Uterine Atony after Placental Delivery
The fundus should always be palpated following placental delivery to confirm that the uterus is well contracted. If it is not firm, then vigorous fundal massage usually prevents postpartum hemorrhage from atony (Hofmeyr, 2008). Simultaneously, 20 units of oxytocin in 1000 mL of crystalloid solution will often be effective given intravenously at 10 mL/min for a dose of 200 mU/min. Higher concentrations are minimally more effective (Tita, 2012). Oxytocin should never be given as an undiluted bolus dose because serious hypotension or cardiac arrhythmias may develop.
In many women, uterine atony can at least be anticipated well in advance of delivery (see Table 41-2). In one study, however, up to half of women who had atony after cesarean delivery were found to have no risk factors (Rouse, 2006). Thus, the ability to identify which individual woman will experience atony is limited. Risk factors for retained placenta are similar (Endler, 2012).
The magnitude of risk imposed by each of these factors shown in Table 41-2 varies considerably between reports. Primiparity has been cited as a risk factor (Driessen, 2011). High parity is a long-known risk factor for uterine atony. The incidence of postpartum hemorrhage was reported to increase from 0.3 percent in women of low parity to 1.9 percent with parity of 4 or greater. It was 2.7 percent with parity of 7 or greater (Babinszki, 1999). The overdistended uterus is prone to hypotonia after delivery, and thus women with a large fetus, multiple fetuses, or hydramnios are at greater risk. Labor abnormalitiespredispose to atony and include hyper- or hypotonic labor. Similarly, labor induction or augmentation with either prostaglandins or oxytocin is more likely to be followed by atony (Driessen, 2011). Finally, the woman who has had a prior postpartum hemorrhage is at risk for recurrence with a subsequent delivery.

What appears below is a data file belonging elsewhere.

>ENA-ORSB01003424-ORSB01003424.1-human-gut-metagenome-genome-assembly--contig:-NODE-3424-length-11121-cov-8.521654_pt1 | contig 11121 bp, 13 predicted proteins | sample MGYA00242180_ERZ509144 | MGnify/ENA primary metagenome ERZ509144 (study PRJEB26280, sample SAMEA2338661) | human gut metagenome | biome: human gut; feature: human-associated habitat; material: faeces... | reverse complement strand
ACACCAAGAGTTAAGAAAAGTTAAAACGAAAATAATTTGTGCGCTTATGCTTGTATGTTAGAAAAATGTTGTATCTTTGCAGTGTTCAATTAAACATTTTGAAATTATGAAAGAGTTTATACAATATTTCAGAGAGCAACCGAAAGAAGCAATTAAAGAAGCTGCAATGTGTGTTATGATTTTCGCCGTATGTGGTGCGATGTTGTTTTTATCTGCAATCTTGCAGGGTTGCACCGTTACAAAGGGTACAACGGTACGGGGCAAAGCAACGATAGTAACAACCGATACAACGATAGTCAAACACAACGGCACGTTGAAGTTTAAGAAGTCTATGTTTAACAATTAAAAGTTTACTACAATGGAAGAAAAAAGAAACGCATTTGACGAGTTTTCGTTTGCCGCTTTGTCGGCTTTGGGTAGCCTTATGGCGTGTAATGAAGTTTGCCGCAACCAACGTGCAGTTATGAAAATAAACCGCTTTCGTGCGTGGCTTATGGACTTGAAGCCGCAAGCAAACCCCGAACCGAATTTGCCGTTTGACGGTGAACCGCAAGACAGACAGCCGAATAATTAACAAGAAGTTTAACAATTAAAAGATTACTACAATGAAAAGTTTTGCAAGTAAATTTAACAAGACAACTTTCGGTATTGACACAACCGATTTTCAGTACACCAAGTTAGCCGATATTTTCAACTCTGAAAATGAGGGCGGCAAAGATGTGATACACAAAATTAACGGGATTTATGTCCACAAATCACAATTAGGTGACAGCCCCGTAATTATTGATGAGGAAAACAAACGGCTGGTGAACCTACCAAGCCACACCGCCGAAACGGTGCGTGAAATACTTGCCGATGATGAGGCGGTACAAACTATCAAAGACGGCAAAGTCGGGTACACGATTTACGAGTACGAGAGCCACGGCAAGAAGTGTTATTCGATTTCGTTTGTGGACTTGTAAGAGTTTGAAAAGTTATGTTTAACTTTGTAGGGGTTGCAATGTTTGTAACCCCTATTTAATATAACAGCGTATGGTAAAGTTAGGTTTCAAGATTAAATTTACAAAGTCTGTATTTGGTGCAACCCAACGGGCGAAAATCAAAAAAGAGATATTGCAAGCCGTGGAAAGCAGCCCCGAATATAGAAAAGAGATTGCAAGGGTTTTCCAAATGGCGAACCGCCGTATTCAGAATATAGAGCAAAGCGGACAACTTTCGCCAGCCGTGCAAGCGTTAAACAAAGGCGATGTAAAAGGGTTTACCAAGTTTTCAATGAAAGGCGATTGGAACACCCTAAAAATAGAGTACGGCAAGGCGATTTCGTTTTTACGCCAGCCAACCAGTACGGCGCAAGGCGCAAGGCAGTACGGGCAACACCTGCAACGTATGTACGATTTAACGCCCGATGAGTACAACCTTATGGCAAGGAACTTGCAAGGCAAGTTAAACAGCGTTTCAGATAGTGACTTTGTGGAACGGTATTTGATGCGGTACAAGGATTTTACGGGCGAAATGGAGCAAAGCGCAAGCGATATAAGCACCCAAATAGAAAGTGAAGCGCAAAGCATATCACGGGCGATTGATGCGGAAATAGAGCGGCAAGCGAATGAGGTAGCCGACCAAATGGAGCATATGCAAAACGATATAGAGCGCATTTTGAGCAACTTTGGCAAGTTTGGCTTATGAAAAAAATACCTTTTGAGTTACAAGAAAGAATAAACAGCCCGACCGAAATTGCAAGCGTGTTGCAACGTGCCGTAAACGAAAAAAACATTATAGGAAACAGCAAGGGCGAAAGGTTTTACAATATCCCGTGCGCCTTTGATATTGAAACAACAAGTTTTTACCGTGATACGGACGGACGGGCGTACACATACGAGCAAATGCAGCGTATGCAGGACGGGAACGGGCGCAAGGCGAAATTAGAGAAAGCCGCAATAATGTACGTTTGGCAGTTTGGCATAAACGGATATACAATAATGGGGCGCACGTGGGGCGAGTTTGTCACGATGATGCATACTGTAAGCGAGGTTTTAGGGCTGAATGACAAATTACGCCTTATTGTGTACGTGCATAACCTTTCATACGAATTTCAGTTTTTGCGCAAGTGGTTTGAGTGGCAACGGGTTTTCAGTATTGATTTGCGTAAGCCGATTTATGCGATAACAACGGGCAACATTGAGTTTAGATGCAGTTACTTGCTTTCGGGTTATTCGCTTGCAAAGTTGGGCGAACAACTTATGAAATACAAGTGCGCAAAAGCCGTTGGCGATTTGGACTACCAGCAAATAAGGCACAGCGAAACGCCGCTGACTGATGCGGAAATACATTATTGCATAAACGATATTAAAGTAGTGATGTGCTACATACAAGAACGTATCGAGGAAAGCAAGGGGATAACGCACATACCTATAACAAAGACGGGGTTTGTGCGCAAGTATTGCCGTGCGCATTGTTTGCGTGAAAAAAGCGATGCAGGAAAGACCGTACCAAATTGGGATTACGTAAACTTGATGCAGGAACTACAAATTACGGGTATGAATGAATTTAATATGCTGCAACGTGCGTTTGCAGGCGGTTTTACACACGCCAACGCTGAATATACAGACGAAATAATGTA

Evaluation and Management
With immediate postpartum hemorrhage, careful inspection is done to exclude birth canal laceration. Because bleeding can be caused by retained placental fragments, inspection of the placenta after delivery should be routine. If a defect is seen, the uterus should be manually explored, and the fragment removed. Occasionally, retention of a succenturiate lobe may cause postpartum hemorrhage (Chap. 6, p. 117). During examination for lacerations and causes of atony, the uterus is massaged and uterotonic agents are administered.
There are several compounds that prompt the postpartum uterus to contract (Chap. 27, p. 547). One of these is routinely selected and given to prevent postpartum bleeding by ensuring uterine contractions. Most of these same agents are also used to treat uterine atony with bleeding. Moreover, because many trials combine results from atony prophylaxis and treatment, evaluation of these studies is problematic. For example, oxytocin has been used for more than 50 years, and in most cases, it is infused intravenously or given intramuscularly after placental delivery. Neither route has been shown to be superior (Oladapo, 2012). This or other uterotonins given prophylactically will prevent most cases of uterine atony.
When atony persists despite preventive measures, ergot derivatives have been used for second-line treatment. These include methylergonovine—Methergine—and ergonovine. Only methylergonovine is currently manufactured in the United States. Given parenterally, these drugs rapidly stimulate tetanic uterine contractions and act for approximately 45 minutes (Schimmer, 2011). A common regimen is 0.2 mg of either drug given intramuscularly. A caveat is that ergot agents, especially given intravenously, may cause dangerous hypertension, especially in women with preeclampsia. Severe hypertension is also seen with concomitant use of protease inhibitors given for human immunodeficiency viral (HIV) infection (Chap. 65, p. 1279). These adverse effects notwithstanding, it is speculative whether there are superior therapeutic effects of ergot derivatives compared with oxytocin.